Pennovation Works convenes inventors, researchers and biz founders across 23 acres of office, lab and production space. That entrepreneurial ecosystem created by the University of Pennsylvania is next up on Technical.ly’s 10-week series spotlighting the innovators of Philly’s past and present ahead of Philly Tech Week 2020 presented by Comcast.
(Read about how jazz musician John Coltrane connects to REC Philly and how suffragettes and abolitionists Margaretta Forten and Lucretia Mott connect to PhillyCAM to get caught up on the series.)
In a space where ideas grow into products, it makes sense to connect our next PTW hub — which will host multiple events on Monday, May 4 — with the programmers of the Electronic Numerical Integrator and Computer (ENIAC), who helped an idea become the world’s first computer at Penn in 1946.
These six female mathematicians recognized technology’s capabilities at a time when World War II forced institutions’ reliance on women’s academic work. Their work to get ENIAC off the ground went overlooked, and was erased until decades later when the “ENIAC Six” — Kathleen McNulty Mauchly Antonelli, Jean Jennings Bartik, Frances (Betty) Snyder Holberton, Marlyn Wescoff Meltzer, Frances Bilas Spence and Ruth Lichterman Teitelbaum — were inducted into the Women in Technology International Hall of Fame in 1997.
Pieces of the super computer that once filled an entire room in Penn’s Moore School of Electrical Engineering (now the School of Engineering and Applied Science) are spread out worldwide. Penn held onto four of its original panels.
Current engineering and chemistry professor Cherie Kagan’s research lab is coincidentally located on the third floor of the engineering school, two floors above where the piece of the ENIAC is now. Kagan got her undergrad degree in materials science and engineering and math from Penn in 1991 and her doctorate in materials science and engineering from Massachusetts Institute of Technology in 1996. In 2007, she returned to Penn as a faculty member.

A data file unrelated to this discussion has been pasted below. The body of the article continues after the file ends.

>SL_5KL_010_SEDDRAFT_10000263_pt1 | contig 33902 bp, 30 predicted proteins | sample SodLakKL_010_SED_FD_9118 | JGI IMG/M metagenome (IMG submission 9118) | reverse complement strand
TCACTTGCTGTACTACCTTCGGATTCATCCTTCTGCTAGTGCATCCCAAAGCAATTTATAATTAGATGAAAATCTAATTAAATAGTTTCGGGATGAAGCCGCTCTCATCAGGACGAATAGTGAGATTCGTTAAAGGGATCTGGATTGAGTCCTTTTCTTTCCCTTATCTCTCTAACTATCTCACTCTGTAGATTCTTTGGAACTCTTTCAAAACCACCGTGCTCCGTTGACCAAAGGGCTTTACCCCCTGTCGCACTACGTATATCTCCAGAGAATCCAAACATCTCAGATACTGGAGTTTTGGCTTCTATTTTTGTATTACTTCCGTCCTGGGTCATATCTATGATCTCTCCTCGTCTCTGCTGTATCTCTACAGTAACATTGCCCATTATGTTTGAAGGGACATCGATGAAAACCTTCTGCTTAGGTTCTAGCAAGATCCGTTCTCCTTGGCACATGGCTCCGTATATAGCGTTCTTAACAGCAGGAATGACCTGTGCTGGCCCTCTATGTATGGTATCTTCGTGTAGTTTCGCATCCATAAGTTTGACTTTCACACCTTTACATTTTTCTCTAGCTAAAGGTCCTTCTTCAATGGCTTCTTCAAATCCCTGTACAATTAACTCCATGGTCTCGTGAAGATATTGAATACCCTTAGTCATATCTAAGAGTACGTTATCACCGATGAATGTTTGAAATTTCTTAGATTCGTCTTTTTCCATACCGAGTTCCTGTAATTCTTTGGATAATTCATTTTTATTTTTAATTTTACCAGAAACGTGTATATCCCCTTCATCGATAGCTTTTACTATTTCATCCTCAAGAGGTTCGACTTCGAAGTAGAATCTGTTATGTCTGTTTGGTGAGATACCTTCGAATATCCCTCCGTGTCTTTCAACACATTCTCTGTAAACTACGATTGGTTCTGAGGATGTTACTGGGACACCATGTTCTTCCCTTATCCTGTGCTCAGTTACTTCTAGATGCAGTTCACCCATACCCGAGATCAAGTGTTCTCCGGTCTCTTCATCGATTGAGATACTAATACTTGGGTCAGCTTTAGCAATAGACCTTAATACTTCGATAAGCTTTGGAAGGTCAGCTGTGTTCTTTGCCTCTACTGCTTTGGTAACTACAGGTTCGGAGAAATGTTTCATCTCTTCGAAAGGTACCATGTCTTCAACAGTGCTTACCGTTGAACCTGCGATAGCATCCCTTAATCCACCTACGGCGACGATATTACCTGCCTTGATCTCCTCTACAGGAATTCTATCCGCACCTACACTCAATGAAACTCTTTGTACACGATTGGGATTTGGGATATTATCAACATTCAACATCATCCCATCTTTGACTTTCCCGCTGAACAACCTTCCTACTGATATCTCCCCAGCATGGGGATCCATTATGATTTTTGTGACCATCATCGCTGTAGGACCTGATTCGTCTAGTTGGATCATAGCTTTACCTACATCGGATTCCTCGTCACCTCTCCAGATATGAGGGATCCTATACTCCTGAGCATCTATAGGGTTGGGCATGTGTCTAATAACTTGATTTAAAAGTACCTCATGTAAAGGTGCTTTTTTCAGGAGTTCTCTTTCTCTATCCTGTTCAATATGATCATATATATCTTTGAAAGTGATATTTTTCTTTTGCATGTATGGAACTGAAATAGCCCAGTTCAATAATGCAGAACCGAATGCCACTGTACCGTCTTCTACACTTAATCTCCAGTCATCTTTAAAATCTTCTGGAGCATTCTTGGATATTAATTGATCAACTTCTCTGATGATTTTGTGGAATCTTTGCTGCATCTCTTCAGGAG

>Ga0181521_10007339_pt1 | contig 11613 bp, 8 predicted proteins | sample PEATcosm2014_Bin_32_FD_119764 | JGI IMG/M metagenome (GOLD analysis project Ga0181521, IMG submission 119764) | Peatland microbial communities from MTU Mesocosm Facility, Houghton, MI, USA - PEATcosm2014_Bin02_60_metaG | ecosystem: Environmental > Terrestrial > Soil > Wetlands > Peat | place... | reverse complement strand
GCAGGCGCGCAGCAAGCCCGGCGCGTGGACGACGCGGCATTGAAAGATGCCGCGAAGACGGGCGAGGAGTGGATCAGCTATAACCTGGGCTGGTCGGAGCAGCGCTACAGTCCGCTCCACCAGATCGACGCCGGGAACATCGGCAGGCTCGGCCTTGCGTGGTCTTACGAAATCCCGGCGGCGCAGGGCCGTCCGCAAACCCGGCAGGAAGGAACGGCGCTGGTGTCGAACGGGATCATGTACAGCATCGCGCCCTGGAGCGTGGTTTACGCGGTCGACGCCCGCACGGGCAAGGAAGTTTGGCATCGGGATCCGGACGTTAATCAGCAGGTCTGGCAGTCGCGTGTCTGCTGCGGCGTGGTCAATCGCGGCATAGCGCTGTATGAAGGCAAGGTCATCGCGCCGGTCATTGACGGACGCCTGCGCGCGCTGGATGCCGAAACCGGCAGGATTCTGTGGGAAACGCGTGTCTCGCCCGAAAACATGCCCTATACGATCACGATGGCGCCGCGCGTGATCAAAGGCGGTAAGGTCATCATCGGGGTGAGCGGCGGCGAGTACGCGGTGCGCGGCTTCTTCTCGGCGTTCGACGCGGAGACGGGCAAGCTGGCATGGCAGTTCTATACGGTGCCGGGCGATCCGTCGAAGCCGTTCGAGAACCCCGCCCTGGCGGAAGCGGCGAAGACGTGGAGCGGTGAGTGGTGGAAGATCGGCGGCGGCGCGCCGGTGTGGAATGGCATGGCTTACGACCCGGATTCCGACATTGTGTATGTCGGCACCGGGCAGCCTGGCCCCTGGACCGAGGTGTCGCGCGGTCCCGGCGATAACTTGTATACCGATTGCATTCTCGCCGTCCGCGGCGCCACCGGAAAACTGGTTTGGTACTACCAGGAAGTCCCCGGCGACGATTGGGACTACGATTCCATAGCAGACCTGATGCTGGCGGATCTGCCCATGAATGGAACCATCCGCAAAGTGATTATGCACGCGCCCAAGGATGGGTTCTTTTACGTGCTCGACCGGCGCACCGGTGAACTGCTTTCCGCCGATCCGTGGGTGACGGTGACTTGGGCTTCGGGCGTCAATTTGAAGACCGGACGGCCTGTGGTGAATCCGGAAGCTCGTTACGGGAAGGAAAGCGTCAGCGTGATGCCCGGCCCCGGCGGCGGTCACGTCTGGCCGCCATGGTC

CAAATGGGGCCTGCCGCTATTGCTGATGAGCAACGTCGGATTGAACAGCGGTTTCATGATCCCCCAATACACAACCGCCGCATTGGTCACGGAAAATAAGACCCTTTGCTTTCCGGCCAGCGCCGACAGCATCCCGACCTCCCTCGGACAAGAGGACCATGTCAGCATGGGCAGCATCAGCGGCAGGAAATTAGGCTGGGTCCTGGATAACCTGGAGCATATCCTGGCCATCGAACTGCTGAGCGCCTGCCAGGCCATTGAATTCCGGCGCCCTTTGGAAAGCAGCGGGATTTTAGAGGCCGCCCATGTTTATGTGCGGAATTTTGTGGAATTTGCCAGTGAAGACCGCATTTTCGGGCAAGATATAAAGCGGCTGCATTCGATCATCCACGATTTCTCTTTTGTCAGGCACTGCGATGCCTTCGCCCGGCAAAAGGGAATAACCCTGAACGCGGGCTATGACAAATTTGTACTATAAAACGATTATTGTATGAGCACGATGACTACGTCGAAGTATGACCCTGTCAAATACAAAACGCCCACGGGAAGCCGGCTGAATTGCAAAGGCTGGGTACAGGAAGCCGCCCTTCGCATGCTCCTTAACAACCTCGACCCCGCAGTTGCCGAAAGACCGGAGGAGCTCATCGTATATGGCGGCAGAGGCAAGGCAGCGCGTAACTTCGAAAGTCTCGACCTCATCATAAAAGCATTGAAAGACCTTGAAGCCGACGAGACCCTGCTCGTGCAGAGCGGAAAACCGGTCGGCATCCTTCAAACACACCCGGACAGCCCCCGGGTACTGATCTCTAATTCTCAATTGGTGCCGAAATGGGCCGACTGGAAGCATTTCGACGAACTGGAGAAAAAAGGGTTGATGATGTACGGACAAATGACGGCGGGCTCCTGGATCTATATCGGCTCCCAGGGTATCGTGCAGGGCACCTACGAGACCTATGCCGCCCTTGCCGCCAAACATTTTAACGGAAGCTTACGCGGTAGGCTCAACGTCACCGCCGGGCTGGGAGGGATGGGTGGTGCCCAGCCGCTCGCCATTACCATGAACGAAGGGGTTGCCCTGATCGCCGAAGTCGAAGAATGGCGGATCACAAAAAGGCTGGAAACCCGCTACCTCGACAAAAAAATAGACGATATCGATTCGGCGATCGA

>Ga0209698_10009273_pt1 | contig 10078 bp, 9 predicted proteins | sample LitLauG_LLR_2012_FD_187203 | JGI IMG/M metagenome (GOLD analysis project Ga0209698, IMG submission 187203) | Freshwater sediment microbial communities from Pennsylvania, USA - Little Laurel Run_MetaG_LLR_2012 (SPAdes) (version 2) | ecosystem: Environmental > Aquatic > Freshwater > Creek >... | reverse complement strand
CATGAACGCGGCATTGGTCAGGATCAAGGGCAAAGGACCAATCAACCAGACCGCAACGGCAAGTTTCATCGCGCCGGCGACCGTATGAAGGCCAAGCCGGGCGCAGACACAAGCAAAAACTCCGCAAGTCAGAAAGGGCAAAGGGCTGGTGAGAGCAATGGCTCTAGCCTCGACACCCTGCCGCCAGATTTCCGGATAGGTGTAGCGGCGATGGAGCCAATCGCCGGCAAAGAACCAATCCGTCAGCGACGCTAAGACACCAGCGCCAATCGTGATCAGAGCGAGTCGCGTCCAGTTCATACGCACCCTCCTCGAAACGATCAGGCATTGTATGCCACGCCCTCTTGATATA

“It’s hard to not be proud,” Kagan said about Penn’s connection to the programmers behind the ENIAC.
She credits the faculty at the time of her undergraduate degree for creating a comfortable and encouraging place for women like her to pursue engineering, a commitment Penn has continued for its current engineering students: The undergrad population at the engineering school is now 40% women, Kagan said, compared to just a few when she was a student.
Kagan is at the forefront of innovation in her own right. She was selected as one of 12 Outstanding Young Woman Scientists “expected to make a substantial impact in chemistry during this century” by the American Chemical Society Women Chemist Committee in 2002 and was picked to give Stanford University’s Distinguished Women in Science Colloquium in 2009. She currently works with a group of Penn research students with engineering and chemistry backgrounds to study materials and processes that can be used to develop Internet of Things devices.
While the women of ENIAC relied on 17,468 vacuum tubes, 70,000 resistors, 10,000 capacitors, 1,500 relays, 6,000 manual switches and 5 million soldered joints to operate the computer, Kagan and her team now work with things that are much smaller and more reliable: If the ENIAC Six were around today, “they would probably be very excited to not have to keep plugging and unplugging wires,” the researcher said.
She believes the women set an example of “if others can do it, then I can do it too.” Stop by the hub at PTW20 to see everything that’s happening at Pennovation Works.